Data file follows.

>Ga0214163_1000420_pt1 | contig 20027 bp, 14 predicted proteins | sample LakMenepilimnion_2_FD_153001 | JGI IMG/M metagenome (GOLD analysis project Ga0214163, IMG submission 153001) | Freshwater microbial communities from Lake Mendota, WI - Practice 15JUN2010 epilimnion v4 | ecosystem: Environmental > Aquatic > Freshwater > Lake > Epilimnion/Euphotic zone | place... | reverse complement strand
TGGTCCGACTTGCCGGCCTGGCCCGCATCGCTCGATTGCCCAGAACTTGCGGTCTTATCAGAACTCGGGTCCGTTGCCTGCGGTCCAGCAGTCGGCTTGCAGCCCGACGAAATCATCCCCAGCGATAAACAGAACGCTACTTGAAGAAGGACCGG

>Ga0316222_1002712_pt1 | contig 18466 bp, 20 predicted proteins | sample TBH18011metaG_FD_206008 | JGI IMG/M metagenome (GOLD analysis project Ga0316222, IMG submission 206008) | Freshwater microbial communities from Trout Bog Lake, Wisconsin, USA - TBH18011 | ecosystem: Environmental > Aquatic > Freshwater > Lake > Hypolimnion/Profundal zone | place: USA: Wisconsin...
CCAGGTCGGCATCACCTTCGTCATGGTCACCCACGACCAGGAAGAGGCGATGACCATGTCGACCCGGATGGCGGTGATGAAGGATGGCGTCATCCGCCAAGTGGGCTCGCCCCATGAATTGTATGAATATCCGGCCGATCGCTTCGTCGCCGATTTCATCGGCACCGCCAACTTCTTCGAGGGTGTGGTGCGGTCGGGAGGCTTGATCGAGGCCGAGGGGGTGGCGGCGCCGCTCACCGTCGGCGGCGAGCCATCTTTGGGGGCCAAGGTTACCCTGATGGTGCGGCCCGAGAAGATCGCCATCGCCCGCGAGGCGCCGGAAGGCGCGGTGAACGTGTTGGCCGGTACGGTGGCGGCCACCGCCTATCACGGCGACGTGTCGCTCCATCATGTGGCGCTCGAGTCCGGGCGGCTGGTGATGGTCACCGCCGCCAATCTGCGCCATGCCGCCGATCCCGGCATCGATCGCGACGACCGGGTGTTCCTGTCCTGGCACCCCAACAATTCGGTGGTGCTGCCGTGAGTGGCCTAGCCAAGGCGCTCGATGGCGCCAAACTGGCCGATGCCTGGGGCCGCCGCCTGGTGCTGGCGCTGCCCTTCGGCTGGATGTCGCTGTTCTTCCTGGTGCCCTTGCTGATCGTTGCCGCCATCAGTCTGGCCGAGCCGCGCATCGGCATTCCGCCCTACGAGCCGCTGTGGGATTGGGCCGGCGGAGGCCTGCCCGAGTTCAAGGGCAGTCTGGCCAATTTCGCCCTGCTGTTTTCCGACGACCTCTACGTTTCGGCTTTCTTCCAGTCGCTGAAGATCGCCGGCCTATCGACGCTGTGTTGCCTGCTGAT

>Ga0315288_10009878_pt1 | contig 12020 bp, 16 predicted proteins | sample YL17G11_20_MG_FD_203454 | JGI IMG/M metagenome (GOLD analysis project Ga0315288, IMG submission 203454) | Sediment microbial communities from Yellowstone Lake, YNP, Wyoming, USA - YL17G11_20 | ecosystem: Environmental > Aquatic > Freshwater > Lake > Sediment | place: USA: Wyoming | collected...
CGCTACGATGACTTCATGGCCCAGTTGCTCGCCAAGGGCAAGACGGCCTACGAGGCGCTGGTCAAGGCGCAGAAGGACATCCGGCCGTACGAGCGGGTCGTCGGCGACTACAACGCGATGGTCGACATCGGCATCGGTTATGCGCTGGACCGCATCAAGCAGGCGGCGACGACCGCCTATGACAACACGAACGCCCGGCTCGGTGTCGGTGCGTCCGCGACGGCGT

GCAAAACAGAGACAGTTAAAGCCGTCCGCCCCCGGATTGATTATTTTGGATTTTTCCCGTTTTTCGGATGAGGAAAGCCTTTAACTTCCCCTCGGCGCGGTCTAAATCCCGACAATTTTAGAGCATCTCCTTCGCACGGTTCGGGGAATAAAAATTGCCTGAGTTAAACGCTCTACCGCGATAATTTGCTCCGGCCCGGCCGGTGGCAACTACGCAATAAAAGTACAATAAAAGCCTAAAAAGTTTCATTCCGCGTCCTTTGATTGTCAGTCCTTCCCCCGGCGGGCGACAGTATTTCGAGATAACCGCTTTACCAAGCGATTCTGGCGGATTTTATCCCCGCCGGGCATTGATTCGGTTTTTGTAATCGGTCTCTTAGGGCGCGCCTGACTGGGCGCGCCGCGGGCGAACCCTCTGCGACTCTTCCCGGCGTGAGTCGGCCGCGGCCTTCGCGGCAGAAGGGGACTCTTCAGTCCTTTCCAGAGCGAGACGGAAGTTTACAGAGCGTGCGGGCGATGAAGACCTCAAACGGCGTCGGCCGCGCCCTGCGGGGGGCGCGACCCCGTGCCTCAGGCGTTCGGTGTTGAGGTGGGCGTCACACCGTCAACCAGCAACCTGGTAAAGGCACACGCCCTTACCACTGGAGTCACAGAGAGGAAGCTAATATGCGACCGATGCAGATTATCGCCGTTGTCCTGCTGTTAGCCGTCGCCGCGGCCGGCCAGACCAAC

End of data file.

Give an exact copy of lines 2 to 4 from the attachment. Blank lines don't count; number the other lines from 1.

TGGTCCGACTTGCCGGCCTGGCCCGCATCGCTCGATTGCCCAGAACTTGCGGTCTTATCAGAACTCGGGTCCGTTGCCTGCGGTCCAGCAGTCGGCTTGCAGCCCGACGAAATCATCCCCAGCGATAAACAGAACGCTACTTGAAGAAGGACCGG

>Ga0316222_1002712_pt1 | contig 18466 bp, 20 predicted proteins | sample TBH18011metaG_FD_206008 | JGI IMG/M metagenome (GOLD analysis project Ga0316222, IMG submission 206008) | Freshwater microbial communities from Trout Bog Lake, Wisconsin, USA - TBH18011 | ecosystem: Environmental > Aquatic > Freshwater > Lake > Hypolimnion/Profundal zone | place: USA: Wisconsin...
CCAGGTCGGCATCACCTTCGTCATGGTCACCCACGACCAGGAAGAGGCGATGACCATGTCGACCCGGATGGCGGTGATGAAGGATGGCGTCATCCGCCAAGTGGGCTCGCCCCATGAATTGTATGAATATCCGGCCGATCGCTTCGTCGCCGATTTCATCGGCACCGCCAACTTCTTCGAGGGTGTGGTGCGGTCGGGAGGCTTGATCGAGGCCGAGGGGGTGGCGGCGCCGCTCACCGTCGGCGGCGAGCCATCTTTGGGGGCCAAGGTTACCCTGATGGTGCGGCCCGAGAAGATCGCCATCGCCCGCGAGGCGCCGGAAGGCGCGGTGAACGTGTTGGCCGGTACGGTGGCGGCCACCGCCTATCACGGCGACGTGTCGCTCCATCATGTGGCGCTCGAGTCCGGGCGGCTGGTGATGGTCACCGCCGCCAATCTGCGCCATGCCGCCGATCCCGGCATCGATCGCGACGACCGGGTGTTCCTGTCCTGGCACCCCAACAATTCGGTGGTGCTGCCGTGAGTGGCCTAGCCAAGGCGCTCGATGGCGCCAAACTGGCCGATGCCTGGGGCCGCCGCCTGGTGCTGGCGCTGCCCTTCGGCTGGATGTCGCTGTTCTTCCTGGTGCCCTTGCTGATCGTTGCCGCCATCAGTCTGGCCGAGCCGCGCATCGGCATTCCGCCCTACGAGCCGCTGTGGGATTGGGCCGGCGGAGGCCTGCCCGAGTTCAAGGGCAGTCTGGCCAATTTCGCCCTGCTGTTTTCCGACGACCTCTACGTTTCGGCTTTCTTCCAGTCGCTGAAGATCGCCGGCCTATCGACGCTGTGTTGCCTGCTGAT